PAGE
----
With the notable exception of India, all states in the SCO sphere share two fundamental characteristics: they are fascist or authoritarian regimes, and they all dislike, to varying degrees, western policies on trade, finance, intellectual property, and human rights. Again, with the notable exception of India, they all, emphatically, wish to sever, if they can, the western conjunction between economic development and civil society with its rule of law. The SCO group wishes to be rich, but they do not want to be Western. They firmly reject Thomas Friedman’s implication in The Lexus and the Olive Tree that the imperatives of economic development include Westernization, meaning a free society and, in the case of the Islamic adherents, the emancipation of women.
It would be harsh to suggest, and we do not, that the SCO emerged primarily or even largely from American policy errors. The East, demographically, has always been larger than the West, and victory in the Cold War did nothing to change that. Western global dominance, from imperialism (from the 15th century on) to the World Trade Organization, had been based on technological, economic, and military superiority, and that would not last forever. That the geopolitical challenge from non-Western powers came after the end of the Cold War is hardly surprising. It is after all one of the main elements of Friedman’s thesis.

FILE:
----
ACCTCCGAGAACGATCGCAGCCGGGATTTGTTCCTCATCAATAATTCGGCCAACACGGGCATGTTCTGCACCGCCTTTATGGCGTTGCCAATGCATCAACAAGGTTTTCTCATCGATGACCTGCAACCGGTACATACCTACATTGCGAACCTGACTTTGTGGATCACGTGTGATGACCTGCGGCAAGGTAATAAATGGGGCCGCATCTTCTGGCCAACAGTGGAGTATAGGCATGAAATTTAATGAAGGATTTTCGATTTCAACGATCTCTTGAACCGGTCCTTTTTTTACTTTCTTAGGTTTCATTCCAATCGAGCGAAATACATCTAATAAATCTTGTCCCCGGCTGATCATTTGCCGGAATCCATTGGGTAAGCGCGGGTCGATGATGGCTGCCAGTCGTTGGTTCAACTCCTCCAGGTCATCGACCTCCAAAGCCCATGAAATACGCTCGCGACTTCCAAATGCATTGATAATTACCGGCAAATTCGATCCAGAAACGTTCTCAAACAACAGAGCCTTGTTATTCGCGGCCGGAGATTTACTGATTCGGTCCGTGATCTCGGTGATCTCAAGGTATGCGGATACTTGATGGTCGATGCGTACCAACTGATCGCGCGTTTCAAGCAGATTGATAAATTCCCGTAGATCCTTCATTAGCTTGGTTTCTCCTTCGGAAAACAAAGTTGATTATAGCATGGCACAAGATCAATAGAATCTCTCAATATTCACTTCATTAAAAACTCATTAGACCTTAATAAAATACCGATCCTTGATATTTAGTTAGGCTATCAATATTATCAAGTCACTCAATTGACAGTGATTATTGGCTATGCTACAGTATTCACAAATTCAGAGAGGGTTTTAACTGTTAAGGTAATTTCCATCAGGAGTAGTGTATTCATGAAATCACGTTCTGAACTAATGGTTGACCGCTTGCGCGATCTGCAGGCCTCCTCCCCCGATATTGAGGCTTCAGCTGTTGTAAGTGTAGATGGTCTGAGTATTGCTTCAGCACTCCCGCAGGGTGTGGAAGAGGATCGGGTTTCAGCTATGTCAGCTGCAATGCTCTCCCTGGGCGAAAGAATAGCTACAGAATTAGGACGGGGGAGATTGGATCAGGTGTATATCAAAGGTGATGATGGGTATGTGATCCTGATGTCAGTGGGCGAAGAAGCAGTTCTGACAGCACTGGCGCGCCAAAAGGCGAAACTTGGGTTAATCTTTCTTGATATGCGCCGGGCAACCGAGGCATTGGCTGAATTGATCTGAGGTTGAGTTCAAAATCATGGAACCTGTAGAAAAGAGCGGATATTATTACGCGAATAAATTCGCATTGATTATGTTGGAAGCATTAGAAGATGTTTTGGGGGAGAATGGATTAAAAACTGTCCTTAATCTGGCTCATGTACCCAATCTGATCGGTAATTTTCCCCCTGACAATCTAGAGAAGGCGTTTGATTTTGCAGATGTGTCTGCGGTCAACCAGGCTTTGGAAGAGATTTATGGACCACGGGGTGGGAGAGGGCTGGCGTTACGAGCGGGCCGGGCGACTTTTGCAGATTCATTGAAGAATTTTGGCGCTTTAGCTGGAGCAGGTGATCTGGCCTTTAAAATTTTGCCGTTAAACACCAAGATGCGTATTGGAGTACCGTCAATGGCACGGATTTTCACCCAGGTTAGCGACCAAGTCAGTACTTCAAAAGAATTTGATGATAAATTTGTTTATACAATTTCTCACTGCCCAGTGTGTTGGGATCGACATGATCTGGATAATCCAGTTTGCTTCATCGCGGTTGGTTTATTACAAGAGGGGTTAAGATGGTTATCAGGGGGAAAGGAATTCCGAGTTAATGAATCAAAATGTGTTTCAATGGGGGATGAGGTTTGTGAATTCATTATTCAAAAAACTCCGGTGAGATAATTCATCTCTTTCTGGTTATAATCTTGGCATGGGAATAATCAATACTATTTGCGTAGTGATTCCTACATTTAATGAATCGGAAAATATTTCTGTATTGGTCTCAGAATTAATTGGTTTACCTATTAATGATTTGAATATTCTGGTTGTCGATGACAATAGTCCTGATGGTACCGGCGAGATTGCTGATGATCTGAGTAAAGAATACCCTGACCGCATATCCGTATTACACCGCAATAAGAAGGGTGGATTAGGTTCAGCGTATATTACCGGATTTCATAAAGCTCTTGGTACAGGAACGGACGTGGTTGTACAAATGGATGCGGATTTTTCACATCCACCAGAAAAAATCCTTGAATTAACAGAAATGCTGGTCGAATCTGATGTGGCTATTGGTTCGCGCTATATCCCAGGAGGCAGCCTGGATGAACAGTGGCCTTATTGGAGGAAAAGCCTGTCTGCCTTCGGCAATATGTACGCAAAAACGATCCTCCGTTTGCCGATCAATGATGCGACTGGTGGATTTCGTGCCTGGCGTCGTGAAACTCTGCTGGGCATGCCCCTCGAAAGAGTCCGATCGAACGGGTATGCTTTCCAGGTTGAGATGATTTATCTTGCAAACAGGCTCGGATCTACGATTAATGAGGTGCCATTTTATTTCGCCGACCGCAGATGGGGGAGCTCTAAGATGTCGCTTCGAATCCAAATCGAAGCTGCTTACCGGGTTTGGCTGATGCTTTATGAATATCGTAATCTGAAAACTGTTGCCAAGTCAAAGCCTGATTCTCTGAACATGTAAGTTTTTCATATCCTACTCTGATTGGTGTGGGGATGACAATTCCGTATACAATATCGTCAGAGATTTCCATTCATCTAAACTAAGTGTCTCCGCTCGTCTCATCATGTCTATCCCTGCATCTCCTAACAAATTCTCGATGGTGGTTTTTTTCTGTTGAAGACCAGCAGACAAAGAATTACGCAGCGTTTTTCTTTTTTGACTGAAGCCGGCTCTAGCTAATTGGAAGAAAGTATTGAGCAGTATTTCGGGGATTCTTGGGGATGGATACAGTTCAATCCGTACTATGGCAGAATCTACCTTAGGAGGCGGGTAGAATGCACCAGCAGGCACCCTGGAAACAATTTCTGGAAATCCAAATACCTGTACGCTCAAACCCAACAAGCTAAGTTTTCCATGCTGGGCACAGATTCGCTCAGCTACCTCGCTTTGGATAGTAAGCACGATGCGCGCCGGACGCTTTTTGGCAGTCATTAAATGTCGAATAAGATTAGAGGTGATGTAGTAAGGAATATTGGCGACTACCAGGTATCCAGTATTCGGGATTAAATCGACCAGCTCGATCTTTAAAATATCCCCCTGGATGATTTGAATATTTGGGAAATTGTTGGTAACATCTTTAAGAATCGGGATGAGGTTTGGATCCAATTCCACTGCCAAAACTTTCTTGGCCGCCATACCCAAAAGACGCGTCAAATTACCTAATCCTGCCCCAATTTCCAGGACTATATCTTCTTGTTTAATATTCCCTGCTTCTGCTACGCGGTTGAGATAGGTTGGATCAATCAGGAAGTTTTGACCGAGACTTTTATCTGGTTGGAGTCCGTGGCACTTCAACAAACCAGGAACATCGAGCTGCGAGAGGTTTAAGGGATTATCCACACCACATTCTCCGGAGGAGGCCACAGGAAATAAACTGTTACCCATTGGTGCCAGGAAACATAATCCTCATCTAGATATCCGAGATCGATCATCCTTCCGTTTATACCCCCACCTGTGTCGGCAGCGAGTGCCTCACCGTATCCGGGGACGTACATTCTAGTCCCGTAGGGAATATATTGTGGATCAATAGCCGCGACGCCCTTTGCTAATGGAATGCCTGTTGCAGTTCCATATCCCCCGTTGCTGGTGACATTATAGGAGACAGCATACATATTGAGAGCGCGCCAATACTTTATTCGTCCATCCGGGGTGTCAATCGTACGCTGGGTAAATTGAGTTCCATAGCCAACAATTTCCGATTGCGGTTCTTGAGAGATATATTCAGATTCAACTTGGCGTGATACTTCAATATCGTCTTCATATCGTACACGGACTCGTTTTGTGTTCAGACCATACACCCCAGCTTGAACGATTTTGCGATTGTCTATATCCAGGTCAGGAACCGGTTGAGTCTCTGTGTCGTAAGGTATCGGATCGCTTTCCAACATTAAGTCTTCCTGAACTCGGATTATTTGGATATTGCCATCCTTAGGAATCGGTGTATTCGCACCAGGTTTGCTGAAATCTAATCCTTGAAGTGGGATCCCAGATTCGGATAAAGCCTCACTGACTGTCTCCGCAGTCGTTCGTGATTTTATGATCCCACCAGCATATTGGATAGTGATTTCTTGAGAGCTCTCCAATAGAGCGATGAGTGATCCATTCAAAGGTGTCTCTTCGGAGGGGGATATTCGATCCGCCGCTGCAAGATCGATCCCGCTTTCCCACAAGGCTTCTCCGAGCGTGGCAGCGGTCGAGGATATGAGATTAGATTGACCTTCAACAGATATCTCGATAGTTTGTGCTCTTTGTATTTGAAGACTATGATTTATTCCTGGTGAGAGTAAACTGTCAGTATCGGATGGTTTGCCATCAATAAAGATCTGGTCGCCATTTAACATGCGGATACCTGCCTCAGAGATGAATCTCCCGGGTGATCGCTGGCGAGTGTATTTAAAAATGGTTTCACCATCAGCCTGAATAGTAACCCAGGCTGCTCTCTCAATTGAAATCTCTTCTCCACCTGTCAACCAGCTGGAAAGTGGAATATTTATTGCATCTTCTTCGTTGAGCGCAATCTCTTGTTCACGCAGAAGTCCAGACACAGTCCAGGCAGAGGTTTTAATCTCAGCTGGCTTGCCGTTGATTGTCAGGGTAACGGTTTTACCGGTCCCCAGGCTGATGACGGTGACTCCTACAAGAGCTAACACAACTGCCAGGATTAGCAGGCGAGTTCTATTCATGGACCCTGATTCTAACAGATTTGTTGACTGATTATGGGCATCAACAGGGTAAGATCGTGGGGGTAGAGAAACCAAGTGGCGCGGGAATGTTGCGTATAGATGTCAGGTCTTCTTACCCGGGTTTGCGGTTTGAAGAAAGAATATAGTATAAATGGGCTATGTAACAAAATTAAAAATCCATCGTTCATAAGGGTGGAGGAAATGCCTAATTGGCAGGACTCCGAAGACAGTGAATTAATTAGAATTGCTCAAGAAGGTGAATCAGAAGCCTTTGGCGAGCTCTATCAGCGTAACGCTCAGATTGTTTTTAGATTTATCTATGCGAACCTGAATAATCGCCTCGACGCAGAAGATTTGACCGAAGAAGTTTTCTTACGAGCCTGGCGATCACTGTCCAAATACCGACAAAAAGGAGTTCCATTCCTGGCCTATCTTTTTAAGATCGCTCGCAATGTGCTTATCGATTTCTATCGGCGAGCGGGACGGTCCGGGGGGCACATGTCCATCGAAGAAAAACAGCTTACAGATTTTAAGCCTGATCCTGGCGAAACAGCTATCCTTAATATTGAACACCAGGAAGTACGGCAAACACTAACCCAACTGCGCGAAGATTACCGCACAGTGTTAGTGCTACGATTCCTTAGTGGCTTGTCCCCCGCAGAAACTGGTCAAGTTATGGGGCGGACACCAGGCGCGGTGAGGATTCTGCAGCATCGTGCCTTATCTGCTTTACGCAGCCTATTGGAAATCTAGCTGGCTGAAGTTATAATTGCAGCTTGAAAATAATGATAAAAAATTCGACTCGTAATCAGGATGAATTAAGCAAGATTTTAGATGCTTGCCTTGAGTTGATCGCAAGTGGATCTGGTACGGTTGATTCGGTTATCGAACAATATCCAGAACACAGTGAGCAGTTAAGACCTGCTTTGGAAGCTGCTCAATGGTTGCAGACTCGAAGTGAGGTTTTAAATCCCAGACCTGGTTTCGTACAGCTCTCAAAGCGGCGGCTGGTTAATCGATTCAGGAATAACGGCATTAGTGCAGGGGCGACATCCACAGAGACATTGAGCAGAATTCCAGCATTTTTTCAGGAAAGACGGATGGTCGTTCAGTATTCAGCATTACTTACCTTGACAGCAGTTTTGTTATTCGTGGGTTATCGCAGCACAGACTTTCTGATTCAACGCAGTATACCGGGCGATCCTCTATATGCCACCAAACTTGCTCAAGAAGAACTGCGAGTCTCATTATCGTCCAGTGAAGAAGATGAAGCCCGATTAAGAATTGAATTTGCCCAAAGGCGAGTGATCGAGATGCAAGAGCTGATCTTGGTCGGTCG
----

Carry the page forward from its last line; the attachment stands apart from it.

We suggest instead that the American policy response to the SCO has been pretty good, with the George W. Bush administration seeking openings to India, supplemented by increased diplomatic support for Singapore, Malaysia and Indonesia. The Obama administration has sustained these efforts, though on occasion it has been so preoccupied with domestic politics and by the wars in Iraq and Afghanistan that ties with India have been allowed to languish. This neglect, should it continue, portends disaster. India is by far the most important initiative and moving to close the Indo-American suspicion from the Cold War may enable India to stand up to the periodic bullying in which China engages and may greatly strengthen America’s position in Asia.